Relationships among Child Maltreatment, Picture Completion Test, and Posttraumatic Symptoms: Two Examinations Using WISC-III for Japanese Children


The aim of the present studies was to confirm a relationship among child maltreatment, Picture Completion (PC) test, and posttraumatic symptoms in Japanese maltreated children. In some previous researches, it was found that maltreated children scored higher on the PC test within the Wechsler series subtests. It is hypothesized that the relative higher score of maltreated children may be an indicator of hyperarousal symptoms in posttraumatic stress disorder (PTSD). In prior studies, there were some weaknesses on methodology. They had problems with a small sample size and indirect methods to test the hypothesis. In study I, the prior finding was replicated through the same indirect methodology as previous studies, using a larger sample size. The participants were 490 Japanese children (170 maltreated and 320 controls) sampled from the records of Child Guidance Centers in Japan. Results showed that a significant difference was found only for the PC score in all the subtests in the Wechsler Intelligence Scale for Children third edition (F[1, 487] = 12.6, p < 0.001), replicating the previous finding using a larger sample. In study II, the hypothesis was verified directly using another sample set (40 maltreated). Only the correlation coefficient was significant between the deviated score on the PC test and the subscale of PTSD in Alternative version of the Trauma Symptom Checklist for Children (r = 0.33 for all subtests, p < 0.05; r = 0.38 for performance subtests, p < 0.05). It may be a robust finding that the relative higher performance on PC in maltreated children relates to hyperarousal symptoms in PTSD. The author concludes that the hypothesis in the prior researches was demonstrated through the present two studies.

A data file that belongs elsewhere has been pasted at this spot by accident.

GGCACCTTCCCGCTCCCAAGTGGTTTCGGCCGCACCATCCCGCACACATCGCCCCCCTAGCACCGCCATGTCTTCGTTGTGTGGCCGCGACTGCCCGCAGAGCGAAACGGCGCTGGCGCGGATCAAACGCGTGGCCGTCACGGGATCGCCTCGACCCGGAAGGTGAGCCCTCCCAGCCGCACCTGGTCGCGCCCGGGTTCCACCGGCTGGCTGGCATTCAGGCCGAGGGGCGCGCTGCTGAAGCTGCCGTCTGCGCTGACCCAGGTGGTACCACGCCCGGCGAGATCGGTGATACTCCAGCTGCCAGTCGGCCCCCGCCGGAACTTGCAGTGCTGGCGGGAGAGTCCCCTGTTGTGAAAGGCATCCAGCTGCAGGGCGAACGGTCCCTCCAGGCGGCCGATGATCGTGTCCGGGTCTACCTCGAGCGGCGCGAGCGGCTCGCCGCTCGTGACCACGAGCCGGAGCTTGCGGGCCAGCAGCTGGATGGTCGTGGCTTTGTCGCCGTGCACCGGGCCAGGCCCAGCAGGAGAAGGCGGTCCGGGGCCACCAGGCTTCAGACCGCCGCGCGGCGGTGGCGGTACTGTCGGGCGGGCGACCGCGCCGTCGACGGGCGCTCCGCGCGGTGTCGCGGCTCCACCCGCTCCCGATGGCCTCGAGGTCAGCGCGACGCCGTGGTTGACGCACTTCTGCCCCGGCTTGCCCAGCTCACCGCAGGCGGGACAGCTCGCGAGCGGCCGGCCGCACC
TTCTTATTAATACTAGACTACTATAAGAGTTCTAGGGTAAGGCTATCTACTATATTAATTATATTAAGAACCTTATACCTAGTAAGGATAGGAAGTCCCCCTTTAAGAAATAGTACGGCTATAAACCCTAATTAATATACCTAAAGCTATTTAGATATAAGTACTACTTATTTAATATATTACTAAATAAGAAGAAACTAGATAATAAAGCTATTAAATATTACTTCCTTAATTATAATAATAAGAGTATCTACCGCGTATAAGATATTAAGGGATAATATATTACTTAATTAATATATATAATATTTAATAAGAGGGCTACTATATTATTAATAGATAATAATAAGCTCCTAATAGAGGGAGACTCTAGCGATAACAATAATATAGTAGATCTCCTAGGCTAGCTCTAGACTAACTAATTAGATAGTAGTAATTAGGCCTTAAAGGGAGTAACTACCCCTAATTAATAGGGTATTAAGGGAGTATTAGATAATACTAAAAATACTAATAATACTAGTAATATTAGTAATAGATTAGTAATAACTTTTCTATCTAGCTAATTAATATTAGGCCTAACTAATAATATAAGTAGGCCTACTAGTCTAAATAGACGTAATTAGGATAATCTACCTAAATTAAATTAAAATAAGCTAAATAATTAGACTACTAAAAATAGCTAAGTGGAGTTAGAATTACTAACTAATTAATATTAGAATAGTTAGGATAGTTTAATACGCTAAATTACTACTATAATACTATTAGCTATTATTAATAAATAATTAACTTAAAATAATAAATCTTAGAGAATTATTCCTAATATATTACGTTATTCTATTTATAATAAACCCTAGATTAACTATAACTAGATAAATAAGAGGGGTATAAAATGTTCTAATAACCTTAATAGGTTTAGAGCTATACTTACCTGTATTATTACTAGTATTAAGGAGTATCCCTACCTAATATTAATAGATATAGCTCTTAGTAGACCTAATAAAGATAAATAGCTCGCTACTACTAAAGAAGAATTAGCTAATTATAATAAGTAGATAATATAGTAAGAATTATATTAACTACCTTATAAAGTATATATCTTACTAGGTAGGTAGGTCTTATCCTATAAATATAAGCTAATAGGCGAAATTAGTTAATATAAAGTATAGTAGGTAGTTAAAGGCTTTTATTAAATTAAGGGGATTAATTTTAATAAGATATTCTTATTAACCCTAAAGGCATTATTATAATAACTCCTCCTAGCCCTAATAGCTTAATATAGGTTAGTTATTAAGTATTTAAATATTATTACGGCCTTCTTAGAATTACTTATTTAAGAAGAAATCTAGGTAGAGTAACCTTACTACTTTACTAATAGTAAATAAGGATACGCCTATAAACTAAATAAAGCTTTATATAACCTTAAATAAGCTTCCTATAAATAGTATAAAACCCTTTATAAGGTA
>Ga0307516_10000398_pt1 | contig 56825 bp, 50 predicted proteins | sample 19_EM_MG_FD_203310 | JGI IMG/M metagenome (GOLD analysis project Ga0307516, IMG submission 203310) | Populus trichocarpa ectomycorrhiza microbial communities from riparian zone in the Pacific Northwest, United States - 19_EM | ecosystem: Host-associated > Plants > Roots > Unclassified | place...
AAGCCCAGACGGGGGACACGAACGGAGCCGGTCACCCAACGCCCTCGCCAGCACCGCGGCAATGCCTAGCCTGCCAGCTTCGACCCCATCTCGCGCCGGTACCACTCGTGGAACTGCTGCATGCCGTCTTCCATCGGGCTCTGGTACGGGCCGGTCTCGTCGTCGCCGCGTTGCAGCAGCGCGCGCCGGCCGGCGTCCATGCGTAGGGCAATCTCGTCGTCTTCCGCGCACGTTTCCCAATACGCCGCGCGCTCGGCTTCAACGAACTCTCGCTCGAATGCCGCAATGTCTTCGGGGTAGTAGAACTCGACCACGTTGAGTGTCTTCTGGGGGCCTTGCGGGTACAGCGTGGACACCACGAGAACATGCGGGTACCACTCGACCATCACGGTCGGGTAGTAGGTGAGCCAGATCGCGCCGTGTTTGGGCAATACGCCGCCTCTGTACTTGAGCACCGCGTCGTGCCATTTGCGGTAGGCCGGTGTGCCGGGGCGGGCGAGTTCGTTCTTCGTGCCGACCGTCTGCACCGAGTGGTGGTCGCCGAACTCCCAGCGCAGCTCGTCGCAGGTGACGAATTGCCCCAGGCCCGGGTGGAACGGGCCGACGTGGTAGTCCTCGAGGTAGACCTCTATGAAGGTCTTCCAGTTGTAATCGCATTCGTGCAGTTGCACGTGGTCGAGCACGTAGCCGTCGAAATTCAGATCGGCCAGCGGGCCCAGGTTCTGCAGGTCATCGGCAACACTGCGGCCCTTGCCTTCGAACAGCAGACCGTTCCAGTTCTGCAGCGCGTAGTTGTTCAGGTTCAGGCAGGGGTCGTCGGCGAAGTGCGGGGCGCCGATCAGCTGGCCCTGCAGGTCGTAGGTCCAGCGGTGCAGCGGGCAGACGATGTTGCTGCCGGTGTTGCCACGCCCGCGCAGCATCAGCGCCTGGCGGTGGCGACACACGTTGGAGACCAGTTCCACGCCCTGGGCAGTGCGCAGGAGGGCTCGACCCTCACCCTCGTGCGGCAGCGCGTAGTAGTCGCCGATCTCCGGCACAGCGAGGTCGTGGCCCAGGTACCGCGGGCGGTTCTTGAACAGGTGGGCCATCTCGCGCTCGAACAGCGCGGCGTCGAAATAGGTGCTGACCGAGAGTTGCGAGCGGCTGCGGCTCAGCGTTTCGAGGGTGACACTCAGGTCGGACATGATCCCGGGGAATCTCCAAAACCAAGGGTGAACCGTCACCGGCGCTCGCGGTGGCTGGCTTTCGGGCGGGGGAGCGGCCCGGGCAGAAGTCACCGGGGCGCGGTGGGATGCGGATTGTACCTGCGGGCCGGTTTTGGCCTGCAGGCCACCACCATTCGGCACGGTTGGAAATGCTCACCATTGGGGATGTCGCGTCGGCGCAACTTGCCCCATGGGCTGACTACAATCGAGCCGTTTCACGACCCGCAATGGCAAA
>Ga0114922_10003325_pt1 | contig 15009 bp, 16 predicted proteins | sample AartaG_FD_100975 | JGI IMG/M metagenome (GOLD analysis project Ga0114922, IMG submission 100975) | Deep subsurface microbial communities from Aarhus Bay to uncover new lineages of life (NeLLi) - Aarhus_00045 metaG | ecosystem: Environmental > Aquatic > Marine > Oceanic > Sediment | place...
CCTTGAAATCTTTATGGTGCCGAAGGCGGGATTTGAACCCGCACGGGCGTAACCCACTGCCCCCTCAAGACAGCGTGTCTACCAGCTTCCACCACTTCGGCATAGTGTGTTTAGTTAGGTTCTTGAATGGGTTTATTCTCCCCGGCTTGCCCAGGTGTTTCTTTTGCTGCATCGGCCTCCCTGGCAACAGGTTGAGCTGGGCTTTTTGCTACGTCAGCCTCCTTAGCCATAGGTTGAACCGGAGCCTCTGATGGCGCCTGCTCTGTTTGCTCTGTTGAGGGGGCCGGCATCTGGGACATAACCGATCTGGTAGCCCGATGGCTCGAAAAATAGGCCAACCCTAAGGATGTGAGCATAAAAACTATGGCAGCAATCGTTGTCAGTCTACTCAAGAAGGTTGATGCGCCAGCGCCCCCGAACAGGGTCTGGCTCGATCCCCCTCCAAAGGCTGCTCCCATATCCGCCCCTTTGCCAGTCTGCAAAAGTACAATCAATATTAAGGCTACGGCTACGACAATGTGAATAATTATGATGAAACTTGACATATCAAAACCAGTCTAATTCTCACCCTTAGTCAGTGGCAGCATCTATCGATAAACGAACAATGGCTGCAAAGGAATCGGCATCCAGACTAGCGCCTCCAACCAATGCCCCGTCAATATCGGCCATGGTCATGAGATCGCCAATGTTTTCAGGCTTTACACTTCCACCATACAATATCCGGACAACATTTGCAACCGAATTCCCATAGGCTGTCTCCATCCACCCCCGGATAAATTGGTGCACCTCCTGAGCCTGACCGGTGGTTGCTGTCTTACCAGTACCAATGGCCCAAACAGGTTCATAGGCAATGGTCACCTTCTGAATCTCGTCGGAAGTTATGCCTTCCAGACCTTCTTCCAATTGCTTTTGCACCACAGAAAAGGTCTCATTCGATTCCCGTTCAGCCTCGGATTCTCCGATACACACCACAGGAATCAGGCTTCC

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Ogata, K. (2012). Relationships among Child Maltreatment, Picture Completion Test, and Posttraumatic Symptoms: Two Examinations Using WISC-III for Japanese Children. Psychology, 3, 601-605. doi: 10.4236/psych.2012.38090.

Conflicts of Interest

The authors declare no conflicts of interest.


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